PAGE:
By LARISA BROWN
UK taxpayers have picked up a £4million bill to fund Ethiopia’s own Spice Girls.
Yegna, a five-strong group, have launched a radio show and released a string of videos that aim to empower women in the African country.
But even Ethiopian critics of the project say the money is being wasted because the show reaches only a quarter of the population.
Like the original Spice Girls, the band members each have a nickname. Teref Kassahun, 26, plays the spoiled brat, Lemlem Hailemicheal, 26, a tomboy known as the defender, Zebiba Girma, 22, the mysterious character, Eyerusalem Kelemework, 27, is the genius and Rahel Getu, 22, the dependable one.
Lyrics to one of their songs, This House, included: ‘Women are sisters, women are mothers, women are wives. Let’s respect them. Tell that guy to respect girls and we will respect him.’
Yegna is behind a twice-weekly radio drama and talk show for adolescent girls. They have been given £3.8million by the Department for International Development and £800,000 by the Nike Foundation.
A DfID spokesman said girls in Ethiopia faced challenges such as forced marriage, violence, teen pregnancy and dropping out of school.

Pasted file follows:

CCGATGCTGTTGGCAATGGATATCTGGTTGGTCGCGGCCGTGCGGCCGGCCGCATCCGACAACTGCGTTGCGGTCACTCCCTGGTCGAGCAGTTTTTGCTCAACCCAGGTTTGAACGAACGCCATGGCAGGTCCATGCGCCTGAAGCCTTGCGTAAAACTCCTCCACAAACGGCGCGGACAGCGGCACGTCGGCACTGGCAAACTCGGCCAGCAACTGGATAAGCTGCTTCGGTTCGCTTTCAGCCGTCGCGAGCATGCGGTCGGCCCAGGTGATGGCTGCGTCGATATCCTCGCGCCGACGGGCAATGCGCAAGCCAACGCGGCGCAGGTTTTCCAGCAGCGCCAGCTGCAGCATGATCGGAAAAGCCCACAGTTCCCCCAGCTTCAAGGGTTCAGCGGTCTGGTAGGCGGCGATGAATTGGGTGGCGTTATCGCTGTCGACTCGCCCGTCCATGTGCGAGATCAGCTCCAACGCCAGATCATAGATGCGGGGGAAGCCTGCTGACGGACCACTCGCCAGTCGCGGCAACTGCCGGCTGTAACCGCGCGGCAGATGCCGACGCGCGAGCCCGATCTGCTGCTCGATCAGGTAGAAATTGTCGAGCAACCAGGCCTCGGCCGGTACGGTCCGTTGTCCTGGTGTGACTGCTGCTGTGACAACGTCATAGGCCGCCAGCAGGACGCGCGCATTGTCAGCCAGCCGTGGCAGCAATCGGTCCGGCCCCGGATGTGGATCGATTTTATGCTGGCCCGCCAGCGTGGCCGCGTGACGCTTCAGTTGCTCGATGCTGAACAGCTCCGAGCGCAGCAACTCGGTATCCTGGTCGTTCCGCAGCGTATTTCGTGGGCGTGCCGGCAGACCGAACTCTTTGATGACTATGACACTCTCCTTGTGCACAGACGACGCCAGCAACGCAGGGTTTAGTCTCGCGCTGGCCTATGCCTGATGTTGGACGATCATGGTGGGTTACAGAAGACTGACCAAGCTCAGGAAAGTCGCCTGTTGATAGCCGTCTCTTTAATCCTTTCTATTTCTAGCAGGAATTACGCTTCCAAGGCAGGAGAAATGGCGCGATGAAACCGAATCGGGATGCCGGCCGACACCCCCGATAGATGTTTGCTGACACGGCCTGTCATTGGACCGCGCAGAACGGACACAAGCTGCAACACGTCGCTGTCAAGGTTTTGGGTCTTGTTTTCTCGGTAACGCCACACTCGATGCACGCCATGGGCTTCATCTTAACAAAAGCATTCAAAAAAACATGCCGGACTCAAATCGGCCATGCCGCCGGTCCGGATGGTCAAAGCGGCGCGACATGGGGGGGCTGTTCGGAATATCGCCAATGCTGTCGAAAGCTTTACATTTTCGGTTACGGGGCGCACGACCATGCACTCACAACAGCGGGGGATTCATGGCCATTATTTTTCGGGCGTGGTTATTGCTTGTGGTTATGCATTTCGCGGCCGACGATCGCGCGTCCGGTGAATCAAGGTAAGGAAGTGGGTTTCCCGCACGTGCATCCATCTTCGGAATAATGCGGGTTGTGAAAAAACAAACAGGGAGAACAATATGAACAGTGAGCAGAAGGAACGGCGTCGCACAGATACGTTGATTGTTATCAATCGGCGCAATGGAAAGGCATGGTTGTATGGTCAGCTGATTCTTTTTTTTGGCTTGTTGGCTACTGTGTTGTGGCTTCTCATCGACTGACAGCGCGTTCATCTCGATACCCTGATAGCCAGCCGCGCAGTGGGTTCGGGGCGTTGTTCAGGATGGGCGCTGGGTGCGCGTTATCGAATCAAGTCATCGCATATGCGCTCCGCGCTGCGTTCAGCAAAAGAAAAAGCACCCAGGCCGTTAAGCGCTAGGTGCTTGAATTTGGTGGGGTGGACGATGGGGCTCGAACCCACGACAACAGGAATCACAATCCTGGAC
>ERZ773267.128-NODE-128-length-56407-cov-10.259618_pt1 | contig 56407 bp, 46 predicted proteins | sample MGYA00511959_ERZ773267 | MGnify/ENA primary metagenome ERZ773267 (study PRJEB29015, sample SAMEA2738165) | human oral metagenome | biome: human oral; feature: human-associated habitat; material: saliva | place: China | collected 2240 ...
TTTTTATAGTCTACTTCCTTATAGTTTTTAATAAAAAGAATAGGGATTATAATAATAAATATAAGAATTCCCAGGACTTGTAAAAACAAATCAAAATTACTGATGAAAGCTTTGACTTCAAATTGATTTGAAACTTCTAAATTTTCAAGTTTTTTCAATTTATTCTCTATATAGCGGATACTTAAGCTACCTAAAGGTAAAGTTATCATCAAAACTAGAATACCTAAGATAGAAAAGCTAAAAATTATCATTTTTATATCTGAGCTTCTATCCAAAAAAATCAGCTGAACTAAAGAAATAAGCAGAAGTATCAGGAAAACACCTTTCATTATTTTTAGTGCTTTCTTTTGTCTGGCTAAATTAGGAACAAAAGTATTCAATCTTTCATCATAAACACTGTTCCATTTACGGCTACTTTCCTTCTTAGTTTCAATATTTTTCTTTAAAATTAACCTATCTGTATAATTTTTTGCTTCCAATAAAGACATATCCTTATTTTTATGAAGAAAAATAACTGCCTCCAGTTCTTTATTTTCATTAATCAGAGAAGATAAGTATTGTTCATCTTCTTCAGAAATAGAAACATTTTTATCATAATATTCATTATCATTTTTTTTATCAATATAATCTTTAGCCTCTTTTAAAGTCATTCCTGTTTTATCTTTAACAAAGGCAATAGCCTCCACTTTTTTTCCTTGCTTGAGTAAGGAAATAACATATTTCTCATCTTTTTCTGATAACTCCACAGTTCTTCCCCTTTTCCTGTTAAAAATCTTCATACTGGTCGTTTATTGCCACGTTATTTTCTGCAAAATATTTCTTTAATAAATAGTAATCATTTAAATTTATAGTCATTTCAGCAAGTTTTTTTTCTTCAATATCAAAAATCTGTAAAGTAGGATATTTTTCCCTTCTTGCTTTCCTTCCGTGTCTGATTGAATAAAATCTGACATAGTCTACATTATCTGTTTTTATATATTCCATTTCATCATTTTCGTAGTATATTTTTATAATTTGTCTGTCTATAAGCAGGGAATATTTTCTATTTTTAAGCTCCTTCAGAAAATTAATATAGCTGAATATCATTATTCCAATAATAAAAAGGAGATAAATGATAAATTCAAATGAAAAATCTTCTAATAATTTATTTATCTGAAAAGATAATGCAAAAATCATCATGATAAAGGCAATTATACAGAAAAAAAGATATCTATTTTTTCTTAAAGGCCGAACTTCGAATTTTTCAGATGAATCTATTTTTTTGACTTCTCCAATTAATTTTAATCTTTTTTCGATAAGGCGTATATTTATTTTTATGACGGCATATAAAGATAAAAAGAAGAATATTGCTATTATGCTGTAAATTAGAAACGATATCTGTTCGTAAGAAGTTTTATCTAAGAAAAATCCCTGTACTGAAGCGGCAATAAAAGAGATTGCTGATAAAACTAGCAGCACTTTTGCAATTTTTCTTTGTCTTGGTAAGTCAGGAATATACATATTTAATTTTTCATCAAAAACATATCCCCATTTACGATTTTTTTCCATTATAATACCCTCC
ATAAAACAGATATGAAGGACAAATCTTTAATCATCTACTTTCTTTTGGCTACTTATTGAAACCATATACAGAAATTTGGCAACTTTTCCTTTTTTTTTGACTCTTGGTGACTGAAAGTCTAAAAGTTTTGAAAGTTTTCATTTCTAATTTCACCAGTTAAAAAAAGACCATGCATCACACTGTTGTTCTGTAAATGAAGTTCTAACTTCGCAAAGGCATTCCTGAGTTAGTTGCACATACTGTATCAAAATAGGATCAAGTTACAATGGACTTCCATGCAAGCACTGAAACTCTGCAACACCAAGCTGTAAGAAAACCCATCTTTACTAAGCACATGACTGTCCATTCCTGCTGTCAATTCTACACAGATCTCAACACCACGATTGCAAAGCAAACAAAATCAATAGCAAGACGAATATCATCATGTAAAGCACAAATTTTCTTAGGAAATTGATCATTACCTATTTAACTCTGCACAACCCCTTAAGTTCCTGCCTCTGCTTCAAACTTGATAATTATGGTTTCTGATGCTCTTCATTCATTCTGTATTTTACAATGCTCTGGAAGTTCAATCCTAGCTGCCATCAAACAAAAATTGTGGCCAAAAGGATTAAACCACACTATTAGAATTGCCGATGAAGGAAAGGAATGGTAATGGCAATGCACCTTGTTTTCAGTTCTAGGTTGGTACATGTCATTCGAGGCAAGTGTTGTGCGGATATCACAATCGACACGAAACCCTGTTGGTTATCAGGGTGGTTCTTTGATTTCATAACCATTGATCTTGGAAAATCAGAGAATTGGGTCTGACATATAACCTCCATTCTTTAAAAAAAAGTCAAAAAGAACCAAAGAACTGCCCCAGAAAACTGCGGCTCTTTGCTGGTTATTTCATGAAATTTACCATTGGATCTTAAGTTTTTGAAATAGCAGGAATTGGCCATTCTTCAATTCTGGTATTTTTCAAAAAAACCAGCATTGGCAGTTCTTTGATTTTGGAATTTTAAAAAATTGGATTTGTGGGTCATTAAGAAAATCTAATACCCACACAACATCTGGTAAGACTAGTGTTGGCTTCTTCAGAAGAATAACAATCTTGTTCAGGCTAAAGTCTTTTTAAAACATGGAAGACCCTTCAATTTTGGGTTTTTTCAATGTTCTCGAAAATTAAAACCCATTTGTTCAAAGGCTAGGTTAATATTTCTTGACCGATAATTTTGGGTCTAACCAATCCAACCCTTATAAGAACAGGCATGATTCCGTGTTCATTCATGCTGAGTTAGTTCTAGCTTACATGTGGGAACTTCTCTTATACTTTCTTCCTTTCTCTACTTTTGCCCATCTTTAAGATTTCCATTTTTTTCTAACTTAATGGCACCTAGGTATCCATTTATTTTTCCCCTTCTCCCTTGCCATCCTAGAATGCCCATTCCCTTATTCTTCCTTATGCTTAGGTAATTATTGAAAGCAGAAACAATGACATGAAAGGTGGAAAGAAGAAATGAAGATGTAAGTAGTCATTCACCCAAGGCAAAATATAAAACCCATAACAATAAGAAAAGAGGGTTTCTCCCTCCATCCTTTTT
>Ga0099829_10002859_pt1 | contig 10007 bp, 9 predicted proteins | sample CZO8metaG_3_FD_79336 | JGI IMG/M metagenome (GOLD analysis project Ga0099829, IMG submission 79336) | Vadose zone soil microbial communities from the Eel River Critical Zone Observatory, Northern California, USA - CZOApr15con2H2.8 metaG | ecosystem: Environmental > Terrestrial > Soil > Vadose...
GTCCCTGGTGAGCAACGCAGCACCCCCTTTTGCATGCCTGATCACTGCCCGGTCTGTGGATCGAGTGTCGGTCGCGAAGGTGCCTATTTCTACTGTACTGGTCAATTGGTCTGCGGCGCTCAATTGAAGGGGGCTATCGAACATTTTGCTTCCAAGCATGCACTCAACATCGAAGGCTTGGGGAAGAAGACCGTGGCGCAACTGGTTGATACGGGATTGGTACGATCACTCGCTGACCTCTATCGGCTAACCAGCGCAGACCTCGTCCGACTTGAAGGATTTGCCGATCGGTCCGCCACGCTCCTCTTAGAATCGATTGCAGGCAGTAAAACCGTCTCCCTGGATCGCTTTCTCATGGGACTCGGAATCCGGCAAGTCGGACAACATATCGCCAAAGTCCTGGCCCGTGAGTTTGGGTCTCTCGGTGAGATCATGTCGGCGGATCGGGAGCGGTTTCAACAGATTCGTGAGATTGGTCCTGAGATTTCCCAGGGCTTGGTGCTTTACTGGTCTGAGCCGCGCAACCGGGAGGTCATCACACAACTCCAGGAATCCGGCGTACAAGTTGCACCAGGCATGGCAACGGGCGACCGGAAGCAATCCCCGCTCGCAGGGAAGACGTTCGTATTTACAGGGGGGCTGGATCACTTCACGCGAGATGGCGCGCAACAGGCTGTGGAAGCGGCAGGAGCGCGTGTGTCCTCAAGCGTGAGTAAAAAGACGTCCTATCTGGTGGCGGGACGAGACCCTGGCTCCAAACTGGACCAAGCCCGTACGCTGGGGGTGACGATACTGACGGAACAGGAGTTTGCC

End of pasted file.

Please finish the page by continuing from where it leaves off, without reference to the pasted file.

‘Yegna addresses these issues using role models to champion the potential of Ethiopian girls in ways which are accessible and relevant,’ said the spokesman. But the Yegna radio broadcasts on Sheger FM in Addis Ababa and on other radio stations in the Amhara region, reach only 20million of the country’s 80million people.
Last year the Girl Hub project was condemned by the Independent Commission for Aid Impact. Its report warned of serious deficiencies in governance and told of an unacceptable lack of child protection policies. Girl Hub has also been accused of ‘poor budgeting and financial monitoring’.
The managing director of an Ethiopian media company working to empower women said he could run his project for 154 years at the same cost as the Yegna initiative. Moges Tafesse, from Synergy Habesha, said: ‘To me, the project does seem very expensive.’
Mr Tafesse said his show, Finote Heawan, will be broadcast on FM97 – a government-owned radio station the entire country can listen to.
A media commentator, who did not want to be named, said: ‘Putting on the radio show is nonsense.
This kind of empowering women has to be aimed at the people in the countryside – it is those girls who are abandoned.
Those girls who are in the city with access to the show have got their education and know about their rights.’
Lemlem told the Mail: ‘It is definitely worth the cost – it is an amazing issue. It means a lot to Ethiopia and we are using the money effectively. It is a big change.
‘We are like the Spice Girls except our music is not just for entertaining – it is educational.’
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